THERE is a new economic trend, and it’s certified halal.
With the global Muslim population hovering around the two billion mark (that’s 26.5% of the total population), and two-thirds of that number under 30, it’s no surprise that millennial Muslims are starting to make their consumer needs known – and they want halal products.
It’s not just about food, either. Halal products encompass everything from clothing, makeup, apps, and even travel.
Driving that demand is the “Mipsterz” movement, also known as “Generation M”.
The Mipsterz began in New York back in 2012, but the idea of young Muslims proving that faith and modernity can go hand-in-hand has gone on to take the Internet – and the world – by storm.
Faith is now cool, and with the Islamic economy estimated to be worth US$2.6tril (RM11.6tril) by 2020, companies are starting to sit up and take notice.
John Goodman, president of Ogilvy Noor, the world’s first Islamic branding and marketing consultancy agency, said big companies are now making conscious efforts to become relevant and friendly to Muslim consumers.
“Big corporations like Coca-Cola or Garnier are targeting the Muslim market in Malaysia, Indonesia, and the Philippines because they are recognising the consumer power here. This is where the money is,” said Goodman.
Just last month, Malaysia ranked first on Thomson Reuters’ Global Islamic Economy Indicator in the halal food, Islamic finance, and halal travel industries. Our halal export trade value grew from RM23.85bil in 2011 to RM39.4bil in 2015.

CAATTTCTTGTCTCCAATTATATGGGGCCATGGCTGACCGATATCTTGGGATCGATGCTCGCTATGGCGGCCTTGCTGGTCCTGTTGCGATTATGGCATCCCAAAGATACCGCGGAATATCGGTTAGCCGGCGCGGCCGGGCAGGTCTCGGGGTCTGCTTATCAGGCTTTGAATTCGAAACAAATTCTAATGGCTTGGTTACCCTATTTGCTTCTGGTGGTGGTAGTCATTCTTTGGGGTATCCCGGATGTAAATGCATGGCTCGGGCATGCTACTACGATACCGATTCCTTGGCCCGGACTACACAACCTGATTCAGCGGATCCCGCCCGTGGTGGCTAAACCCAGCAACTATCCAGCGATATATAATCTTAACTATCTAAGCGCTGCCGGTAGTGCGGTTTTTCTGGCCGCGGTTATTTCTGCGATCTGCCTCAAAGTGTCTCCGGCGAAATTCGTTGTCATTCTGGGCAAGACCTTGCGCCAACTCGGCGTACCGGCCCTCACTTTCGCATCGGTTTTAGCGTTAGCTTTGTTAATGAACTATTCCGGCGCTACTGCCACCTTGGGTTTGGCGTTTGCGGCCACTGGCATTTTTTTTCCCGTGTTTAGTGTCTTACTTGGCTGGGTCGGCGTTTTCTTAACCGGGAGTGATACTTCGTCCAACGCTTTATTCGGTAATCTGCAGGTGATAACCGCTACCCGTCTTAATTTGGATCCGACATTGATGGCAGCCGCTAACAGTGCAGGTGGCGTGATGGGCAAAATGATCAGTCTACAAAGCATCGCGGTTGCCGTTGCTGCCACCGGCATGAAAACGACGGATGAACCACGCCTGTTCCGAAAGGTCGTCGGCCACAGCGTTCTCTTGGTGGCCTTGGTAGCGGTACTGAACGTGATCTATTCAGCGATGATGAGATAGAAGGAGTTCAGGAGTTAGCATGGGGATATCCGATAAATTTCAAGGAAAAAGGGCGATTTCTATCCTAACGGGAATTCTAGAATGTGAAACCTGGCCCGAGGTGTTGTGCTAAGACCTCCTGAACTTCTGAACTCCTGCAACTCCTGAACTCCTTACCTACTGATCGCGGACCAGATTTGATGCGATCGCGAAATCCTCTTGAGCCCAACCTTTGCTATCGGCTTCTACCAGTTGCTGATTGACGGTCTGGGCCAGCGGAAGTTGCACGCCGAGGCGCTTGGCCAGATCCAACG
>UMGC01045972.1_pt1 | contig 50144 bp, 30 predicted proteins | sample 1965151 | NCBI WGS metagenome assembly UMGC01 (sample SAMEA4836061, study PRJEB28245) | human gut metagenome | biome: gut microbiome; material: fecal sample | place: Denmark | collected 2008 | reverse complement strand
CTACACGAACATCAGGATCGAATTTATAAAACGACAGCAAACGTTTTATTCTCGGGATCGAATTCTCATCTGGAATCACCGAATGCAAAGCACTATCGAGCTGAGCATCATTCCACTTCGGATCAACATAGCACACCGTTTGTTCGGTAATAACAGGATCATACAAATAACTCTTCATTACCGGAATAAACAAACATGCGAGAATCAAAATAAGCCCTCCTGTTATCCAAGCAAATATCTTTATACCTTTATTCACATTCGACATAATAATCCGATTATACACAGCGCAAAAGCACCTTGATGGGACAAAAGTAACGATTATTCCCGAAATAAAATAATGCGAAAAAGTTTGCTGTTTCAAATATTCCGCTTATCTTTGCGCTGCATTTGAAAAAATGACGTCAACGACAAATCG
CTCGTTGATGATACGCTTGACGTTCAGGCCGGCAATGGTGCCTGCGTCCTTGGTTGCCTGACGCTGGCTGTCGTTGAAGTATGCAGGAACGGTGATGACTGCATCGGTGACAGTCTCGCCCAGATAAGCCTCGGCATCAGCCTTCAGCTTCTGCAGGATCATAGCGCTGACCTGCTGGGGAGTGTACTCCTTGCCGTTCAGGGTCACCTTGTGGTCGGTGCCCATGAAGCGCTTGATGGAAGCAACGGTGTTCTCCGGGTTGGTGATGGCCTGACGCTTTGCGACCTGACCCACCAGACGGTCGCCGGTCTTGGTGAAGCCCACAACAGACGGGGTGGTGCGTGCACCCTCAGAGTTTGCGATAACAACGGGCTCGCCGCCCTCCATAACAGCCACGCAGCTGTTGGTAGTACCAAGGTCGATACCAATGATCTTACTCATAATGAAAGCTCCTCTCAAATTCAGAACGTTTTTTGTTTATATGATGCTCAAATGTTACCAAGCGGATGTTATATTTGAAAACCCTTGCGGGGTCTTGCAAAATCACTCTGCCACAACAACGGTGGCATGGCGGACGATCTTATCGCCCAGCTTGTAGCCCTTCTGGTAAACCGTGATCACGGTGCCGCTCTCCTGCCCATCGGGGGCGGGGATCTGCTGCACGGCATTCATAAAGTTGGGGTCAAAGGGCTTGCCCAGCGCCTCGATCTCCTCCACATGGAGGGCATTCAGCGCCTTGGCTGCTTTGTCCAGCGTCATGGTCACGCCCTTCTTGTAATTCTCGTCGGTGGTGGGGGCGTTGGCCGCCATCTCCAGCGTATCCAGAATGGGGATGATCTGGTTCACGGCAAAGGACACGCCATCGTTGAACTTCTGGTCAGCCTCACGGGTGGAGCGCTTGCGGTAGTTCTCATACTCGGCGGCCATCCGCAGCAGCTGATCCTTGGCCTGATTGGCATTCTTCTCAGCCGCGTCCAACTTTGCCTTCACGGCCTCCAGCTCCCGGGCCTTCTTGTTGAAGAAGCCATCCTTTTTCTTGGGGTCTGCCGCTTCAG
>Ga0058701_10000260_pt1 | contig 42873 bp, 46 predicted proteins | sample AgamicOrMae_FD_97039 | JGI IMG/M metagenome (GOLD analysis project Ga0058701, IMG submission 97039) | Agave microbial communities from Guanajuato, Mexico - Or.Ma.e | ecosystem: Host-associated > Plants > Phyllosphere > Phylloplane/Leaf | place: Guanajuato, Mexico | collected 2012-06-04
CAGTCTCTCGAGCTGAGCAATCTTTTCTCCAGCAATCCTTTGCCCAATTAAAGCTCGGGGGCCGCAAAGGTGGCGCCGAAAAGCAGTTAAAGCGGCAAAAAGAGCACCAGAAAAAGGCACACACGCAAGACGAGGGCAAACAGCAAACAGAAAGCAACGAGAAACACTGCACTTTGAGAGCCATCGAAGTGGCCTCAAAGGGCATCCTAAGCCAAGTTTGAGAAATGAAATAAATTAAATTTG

In response to this huge demand, local startups that cater specifically to Muslim consumers have started mushrooming. Sixty percent of all Malaysian startups have identified
Generation M as their target market, said Rushidi Siddiqui from Zilzar Tech, the world’s first global lifestyle marketplace platform for information, content, community, and trade for Muslims.
Rushidi was speaking at the book launch of Generation M: Young Muslims Changing The World. Written by Shelina Janmohamed, vice president of Ogilvy Noor, Generation M explores the exciting new world of the halal economy by taking a look at what it means to be a modern Muslim.
Have halal, will travel
Faeez Fadhlillah, co-founder of Tripfez, a travel portal for Muslim globetrotters, said the global Muslim market represented 108 million travellers in 2014 and is expected to represent 25% of global travel expenditure by 2020.
“Travelling is a big part of youth culture now – just look at the pictures on Instagram! Gen M wants the best of both worlds – to experience the world without compromising their faith,” said Faeez.
“We wanted to create an inclusive travel experience where they can explore different cultures but still feel at home. So the focus on Muslim services and amenities is the ultimate form of localisation.”
Tripfez came up with Salam Standard – a new hospitality standard of services and amenities specifically designed for Muslim travellers. Through Salam Standard, hotels’ compliance with the highest standard of halal requirements are rated, helping to improve the overall experience for Muslim travellers.
“We work with more than 60,000 hotels worldwide to highlight their services and amenities. We are fortunate that the industry has been very open to becoming more Muslim-friendly,” said Faeez.
With the Muslim global expenditure for travel currently estimated at US$142bil (RM635.4bil) and projected to rise to US$233bil (RM1.04tril) by 2020, it only makes sense.
Mohd Izzairi Yamin, who is in the business of merging the Internet, technology, and Syariah compliancy, has developed two mobile apps – a delivery service called ZeptoExpress, and HalalTouch, an app that verifies food outlets’ halal certifications.
“The Internet is a powerful tool and is definitely a part of the modern Muslim lifestyle,” he said.
“That’s why I started building Syariah-based apps.”
Izzairi is currently developing another mobile app called e-Infaq which makes giving donations easier.